The bittersweet reality of the surge in diabetes cases on a daily basis is a pointer towards the need for the patients to seek proper medical help as soon as it is diagnosed. If left untreated, diabetes doubles the risk of other health complications that may develop in the future. Hence the patients should give due importance to the medical advice and strictly follow the dietary and lifestyle discipline prescribed by the doctor.
The insatiable need for information has cast a bad influence on diabetics who are fed with lots of misconceptions about the disorder, especially about HbA1 and insulin, through social media. The potential danger in social media's misinformation is that it generates a wrong sense of ill-will in the minds of the patients against taking the right kind of medical help. Renowned diabetologist Dr. Jyothydev Kesavadev, director of Jyothydev's Diabetes Research Center, unravels the authenticity of the fake messages about diabetes that have been doing rounds in social media, and also gives expert tips for a diabetic.
Fake messages about diabetes and the mode of treatment have been coursing through WhatsApp groups since 2016. Not that they are popping for the first time to trick internet users, but undoubtedly such cruel jokes do create an impact on innocent people. It is true that lack of treatment can prove fatal. For instance, in an interview, Dr. Fiona Godlee, the first woman editor of the world's oldest medical journal 'BMJ', gives a very brief account of diabetes, which surprisingly turned out to be something absurd when projected out of context as a WhatsApp news.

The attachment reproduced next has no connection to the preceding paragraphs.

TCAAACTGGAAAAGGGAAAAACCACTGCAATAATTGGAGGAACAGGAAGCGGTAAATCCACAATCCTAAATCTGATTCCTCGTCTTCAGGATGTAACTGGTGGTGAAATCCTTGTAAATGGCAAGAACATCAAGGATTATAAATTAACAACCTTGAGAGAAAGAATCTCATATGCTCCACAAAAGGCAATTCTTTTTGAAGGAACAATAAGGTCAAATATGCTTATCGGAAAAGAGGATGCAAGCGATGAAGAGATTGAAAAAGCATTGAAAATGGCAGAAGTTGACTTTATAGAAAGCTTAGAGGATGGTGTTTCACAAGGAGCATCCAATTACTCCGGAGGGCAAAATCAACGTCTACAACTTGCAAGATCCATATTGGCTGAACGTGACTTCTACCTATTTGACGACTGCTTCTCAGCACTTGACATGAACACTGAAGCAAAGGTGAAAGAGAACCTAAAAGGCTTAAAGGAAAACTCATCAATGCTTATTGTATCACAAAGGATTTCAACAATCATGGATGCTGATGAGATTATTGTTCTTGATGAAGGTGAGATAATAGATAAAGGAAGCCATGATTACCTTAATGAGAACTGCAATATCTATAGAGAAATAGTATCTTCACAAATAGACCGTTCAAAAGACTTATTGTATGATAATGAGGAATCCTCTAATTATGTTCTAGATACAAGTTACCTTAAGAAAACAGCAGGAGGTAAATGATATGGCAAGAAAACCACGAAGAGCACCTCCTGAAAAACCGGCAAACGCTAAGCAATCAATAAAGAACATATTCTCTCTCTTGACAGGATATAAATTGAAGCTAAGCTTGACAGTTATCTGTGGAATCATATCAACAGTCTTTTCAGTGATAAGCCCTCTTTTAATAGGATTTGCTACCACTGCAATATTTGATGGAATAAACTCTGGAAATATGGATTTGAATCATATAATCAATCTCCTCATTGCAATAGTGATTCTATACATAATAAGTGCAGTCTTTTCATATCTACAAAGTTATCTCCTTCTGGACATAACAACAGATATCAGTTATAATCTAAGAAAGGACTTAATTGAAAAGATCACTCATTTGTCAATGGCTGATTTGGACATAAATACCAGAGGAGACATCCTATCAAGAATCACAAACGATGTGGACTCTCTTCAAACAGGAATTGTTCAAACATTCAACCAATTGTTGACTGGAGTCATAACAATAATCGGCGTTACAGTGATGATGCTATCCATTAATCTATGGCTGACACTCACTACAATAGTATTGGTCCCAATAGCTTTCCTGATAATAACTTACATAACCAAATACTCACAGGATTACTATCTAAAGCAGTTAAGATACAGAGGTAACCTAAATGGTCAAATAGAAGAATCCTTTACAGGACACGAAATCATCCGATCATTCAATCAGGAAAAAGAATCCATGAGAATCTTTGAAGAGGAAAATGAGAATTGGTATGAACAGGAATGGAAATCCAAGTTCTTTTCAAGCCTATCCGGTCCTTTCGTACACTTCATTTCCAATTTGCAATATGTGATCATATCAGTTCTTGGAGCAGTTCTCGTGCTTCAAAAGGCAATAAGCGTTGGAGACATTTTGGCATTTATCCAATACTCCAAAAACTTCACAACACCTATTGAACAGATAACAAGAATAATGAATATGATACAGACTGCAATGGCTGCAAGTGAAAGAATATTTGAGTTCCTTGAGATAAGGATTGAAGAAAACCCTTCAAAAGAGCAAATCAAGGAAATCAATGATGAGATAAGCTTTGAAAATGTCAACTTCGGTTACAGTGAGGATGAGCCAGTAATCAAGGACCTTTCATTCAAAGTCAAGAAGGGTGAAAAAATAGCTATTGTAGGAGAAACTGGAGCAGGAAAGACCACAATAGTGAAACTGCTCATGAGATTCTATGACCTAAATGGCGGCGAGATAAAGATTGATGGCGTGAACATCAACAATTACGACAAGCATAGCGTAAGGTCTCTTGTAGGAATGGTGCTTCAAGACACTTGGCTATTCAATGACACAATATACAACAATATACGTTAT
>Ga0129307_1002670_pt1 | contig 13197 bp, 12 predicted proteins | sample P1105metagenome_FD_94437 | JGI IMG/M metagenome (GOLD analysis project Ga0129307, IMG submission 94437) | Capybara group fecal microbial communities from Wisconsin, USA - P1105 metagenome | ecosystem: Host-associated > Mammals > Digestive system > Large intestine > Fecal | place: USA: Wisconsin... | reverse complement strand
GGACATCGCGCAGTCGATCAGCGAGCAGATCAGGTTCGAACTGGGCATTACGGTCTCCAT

1. 'Needn't worry if the blood sugar level is 250; no treatment required even if the three month average of HbA1c is 8%'
Similar fake messages are being circulated through WhatsApp under the name of a US-based scientists' organisation. Many viewers outrightly believe the bogus medical advice coming in social media that there is nothing to worry about if the HbA1c test, that indicates the average count of blood sugar level over the past three months is as high as 8 per cent, or if the sugar level is 250mg/dL. Many doctors have experienced patients questioning their prescriptions and reducing or completely stopping the intake of routine medicines.
The sugar level of a normal person in the morning will be below 100mg/dL and two hours after a meal will be under 140mg/dL. When the HbA1c level reaches 5.7%, it indicates the early stage of diabetes. A person is considered to be diabetic if his or her blood sugar level reads at 126 on fasting and 200 two hours after a meal. The person evolves into a full-blown diabetic when he attains the HbA1c level at 6.5 per cent.
How modern medicine arrived at the above 6 readings
These are the stages to warn you when diabetes complications can lead to blocks in blood vessels, retinopathy that affects the retina, nephropathy that affects the kidneys. A person who falls prey to a two-minute WhatsApp video from an unknown source should have the sense to at least check the veracity of the facts with a family doctor before drawing conclusions.